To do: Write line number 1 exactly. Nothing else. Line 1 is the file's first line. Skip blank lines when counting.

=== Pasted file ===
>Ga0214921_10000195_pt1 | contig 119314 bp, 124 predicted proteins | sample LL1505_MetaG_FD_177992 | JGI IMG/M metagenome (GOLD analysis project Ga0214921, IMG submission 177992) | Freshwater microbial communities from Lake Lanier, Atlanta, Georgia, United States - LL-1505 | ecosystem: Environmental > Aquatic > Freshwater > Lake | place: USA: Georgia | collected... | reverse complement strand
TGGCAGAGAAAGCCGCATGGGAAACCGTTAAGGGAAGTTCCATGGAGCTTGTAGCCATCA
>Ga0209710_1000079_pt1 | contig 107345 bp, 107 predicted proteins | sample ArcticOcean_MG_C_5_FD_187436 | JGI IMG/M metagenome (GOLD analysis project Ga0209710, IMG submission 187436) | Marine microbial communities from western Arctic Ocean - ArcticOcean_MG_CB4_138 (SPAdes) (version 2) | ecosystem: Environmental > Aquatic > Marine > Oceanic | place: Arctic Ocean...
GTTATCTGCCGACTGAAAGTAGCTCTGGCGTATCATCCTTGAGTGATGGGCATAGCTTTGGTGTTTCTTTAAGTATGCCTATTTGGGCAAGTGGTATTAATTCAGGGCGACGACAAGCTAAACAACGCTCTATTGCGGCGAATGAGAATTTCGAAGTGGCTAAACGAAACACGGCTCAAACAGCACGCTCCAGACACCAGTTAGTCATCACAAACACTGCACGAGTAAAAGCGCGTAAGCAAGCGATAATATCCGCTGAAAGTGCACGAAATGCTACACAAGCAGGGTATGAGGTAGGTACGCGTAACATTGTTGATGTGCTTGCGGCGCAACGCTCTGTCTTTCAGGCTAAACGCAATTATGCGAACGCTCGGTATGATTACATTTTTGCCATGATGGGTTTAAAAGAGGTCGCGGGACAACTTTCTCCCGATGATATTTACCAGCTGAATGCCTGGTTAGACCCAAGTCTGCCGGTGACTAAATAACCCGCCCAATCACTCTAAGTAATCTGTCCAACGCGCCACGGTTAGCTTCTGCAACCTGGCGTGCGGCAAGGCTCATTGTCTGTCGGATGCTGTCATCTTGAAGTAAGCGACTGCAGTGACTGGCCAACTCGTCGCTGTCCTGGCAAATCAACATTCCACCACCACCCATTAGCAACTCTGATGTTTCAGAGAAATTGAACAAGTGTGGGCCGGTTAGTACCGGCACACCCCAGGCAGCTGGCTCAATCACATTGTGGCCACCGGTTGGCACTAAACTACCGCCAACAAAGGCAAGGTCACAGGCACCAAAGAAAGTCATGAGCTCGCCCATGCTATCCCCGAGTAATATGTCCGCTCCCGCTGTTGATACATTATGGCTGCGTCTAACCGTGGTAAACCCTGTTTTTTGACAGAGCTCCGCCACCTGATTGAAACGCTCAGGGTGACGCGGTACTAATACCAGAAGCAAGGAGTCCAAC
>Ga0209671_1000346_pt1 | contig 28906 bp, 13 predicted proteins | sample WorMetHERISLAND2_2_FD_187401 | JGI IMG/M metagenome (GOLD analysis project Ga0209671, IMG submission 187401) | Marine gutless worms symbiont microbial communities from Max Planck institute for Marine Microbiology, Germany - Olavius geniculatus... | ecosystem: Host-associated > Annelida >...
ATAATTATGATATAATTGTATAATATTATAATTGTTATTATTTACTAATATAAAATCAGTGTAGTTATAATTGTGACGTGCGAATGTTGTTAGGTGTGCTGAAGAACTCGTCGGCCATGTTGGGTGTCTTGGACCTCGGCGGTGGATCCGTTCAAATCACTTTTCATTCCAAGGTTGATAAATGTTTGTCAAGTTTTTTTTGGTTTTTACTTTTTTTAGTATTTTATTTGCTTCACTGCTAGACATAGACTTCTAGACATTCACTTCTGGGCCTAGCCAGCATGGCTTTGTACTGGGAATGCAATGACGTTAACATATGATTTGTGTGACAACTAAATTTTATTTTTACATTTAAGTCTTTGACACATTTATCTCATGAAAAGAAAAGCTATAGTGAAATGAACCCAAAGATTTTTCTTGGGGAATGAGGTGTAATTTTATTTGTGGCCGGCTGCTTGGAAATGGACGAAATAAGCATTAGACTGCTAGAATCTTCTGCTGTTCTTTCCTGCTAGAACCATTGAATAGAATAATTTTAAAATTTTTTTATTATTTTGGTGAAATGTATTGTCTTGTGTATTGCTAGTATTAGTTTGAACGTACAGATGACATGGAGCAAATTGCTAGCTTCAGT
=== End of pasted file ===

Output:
>Ga0214921_10000195_pt1 | contig 119314 bp, 124 predicted proteins | sample LL1505_MetaG_FD_177992 | JGI IMG/M metagenome (GOLD analysis project Ga0214921, IMG submission 177992) | Freshwater microbial communities from Lake Lanier, Atlanta, Georgia, United States - LL-1505 | ecosystem: Environmental > Aquatic > Freshwater > Lake | place: USA: Georgia | collected... | reverse complement strand